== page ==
2 of 3 people found the following review helpful
A must read book, but limited in certain respects 27 July 2011
By David Walters - Published on Amazon.com
Format: Paperback
If I had to review Malcolm Macmillan's Freud Evaluated in a single sentence, it would unfortunately have to be, "This book tries to do too much for one book." Macmillan attempts to discredit Freud's theories, but the task of discrediting Freud comprehensively and thoroughly is simply too much for one book, even one of 762 pages. Freud wrote and thought far too much, and his ideas are far too complicated, for this to be a manageable task. Freud Evaluated is, nevertheless, essential reading for anyone interested in Freud or psychoanalysis. Macmillan's criticisms of Freud are to a large extent derivative of the enormous body of critical literature on psychoanalysis that has been accumulating for decades, but he works his way through that material so thoroughly that anyone who wants to see what criticisms have been made of Freud will have to read him. Macmillan's sources include numerous analytic writers (despite their reputation as slavish followers of their master, post-Freudian psychoanalysts were often highly critical of many of Freud's original theories). One of Macmillan's key sources in his critique of Freud's theory of infantile sexuality is Irving Bieber, a once extremely influential but now vilified figure better known for his theories about homosexuality.

The quality of Macmillan's arguments (when he makes real arguments at all instead of uncritically citing existing literature critical of Freud, in effect assuming that the fact that someone criticized Freud by itself proves that Freud must have been mistaken) is extremely variable. He makes a good case against parts of Freud's theories, such as the death instinct and the dream theory, but a poor case against others. His section on infantile sexuality is somewhat confused: it seems to move back and forth between saying that perversions are genuinely sexual and saying that they aren't, without the inconsistency being resolved.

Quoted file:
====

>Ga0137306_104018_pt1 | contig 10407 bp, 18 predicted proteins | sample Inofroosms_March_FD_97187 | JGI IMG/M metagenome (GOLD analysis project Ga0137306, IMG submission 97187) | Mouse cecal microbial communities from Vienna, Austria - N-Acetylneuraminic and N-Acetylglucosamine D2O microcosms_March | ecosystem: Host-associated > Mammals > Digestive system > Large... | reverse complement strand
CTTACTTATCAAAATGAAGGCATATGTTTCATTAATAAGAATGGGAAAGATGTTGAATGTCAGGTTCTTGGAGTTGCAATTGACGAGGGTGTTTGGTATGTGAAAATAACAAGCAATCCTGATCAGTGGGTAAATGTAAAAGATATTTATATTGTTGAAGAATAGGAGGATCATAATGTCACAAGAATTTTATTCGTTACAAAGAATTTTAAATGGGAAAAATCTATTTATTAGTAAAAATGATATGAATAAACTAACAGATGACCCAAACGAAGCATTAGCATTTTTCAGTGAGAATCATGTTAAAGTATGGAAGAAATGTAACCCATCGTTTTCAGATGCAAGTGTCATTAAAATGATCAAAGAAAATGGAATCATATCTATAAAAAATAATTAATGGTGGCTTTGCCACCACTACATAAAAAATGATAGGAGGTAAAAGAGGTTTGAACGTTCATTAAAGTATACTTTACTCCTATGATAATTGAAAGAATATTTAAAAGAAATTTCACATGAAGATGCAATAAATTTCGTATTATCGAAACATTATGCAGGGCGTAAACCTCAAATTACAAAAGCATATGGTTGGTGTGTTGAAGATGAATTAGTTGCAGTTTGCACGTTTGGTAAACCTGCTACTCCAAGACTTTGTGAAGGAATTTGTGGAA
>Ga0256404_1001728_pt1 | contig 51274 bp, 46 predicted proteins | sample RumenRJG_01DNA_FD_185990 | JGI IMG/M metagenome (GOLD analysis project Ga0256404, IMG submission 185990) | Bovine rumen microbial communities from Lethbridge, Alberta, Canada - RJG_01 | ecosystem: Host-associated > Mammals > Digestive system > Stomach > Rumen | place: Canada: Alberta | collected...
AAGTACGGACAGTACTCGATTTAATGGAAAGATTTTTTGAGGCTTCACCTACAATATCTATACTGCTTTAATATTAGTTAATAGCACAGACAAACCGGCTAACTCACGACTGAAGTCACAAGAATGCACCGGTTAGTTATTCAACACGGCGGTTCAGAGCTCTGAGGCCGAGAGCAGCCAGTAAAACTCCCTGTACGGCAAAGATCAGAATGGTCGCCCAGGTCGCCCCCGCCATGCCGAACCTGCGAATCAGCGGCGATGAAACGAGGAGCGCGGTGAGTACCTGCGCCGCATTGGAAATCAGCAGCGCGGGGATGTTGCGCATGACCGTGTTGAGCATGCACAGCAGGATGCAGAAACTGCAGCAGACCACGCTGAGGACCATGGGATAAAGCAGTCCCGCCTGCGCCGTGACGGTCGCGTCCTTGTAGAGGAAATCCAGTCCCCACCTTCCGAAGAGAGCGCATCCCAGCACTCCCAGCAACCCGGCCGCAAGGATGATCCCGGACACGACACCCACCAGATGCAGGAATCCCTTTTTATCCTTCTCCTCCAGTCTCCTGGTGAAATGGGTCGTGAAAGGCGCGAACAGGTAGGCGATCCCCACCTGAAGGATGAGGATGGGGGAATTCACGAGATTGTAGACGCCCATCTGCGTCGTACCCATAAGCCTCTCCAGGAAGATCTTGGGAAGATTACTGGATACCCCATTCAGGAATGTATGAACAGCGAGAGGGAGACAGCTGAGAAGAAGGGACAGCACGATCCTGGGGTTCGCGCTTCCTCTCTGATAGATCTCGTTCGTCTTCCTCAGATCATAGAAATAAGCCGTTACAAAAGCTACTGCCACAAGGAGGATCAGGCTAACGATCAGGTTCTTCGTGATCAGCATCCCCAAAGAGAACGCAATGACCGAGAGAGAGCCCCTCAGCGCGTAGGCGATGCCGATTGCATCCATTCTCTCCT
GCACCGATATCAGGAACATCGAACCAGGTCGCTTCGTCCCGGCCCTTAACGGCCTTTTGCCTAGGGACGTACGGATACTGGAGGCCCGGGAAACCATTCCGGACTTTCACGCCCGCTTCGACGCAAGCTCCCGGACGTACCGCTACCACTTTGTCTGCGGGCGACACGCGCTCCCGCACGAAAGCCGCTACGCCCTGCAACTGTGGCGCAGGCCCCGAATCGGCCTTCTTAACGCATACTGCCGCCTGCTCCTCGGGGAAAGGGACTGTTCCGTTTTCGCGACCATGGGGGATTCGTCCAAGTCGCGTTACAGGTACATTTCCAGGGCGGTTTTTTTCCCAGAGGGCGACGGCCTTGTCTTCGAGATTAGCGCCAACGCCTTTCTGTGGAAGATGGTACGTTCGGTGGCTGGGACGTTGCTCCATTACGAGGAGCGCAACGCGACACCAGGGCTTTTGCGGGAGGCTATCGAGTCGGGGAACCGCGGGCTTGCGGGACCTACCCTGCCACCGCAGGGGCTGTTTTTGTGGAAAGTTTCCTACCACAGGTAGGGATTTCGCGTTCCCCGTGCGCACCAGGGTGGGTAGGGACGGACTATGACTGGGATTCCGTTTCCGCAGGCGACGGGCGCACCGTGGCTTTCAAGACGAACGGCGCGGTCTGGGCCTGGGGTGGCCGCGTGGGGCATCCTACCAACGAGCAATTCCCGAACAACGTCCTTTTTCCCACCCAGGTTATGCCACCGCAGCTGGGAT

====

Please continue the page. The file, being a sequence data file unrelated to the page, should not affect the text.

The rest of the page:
I believe the uneven quality of Macmillan's arguments, which are less rigorous than their dry and often extremely technical nature would suggest and hardly represent the last word on Freud, is partly due to the overly-ambitious nature of his project. Had he written something more narrowly focused and limited in its ambitions, Macmillan would have had time to think the issues through more carefully and produced a better book; as it was, attempting the monumental task of evaluating the whole of Freud's work, he inevitably makes a mess of some things and thereby limits his overall achievement. Counter-arguments against many of Macmillian's criticisms of Freud certainly exist, but you won't read much about them in Freud Evaluated. Among the literature Macmillan ignores is Christopher Badcock's Oedipus in Evolution, which presents a case against the idea that the Oedipus complex is an evolutionary impossibility, something Macmillan thinks beyond question (here, as too often in this book, he is simply citing other people's work - Martin Daly and Margo Wilson's, in this case - and echoing its conclusions). Freud Evaluated may be the best purely negative critique of Freud in the scholarly literature, but it is rather one-sided and anyone wanting to understand the issues it addresses should take the trouble to read literature more favorable to psychoanalysis as well.
Were these reviews helpful? Let us know


Feedback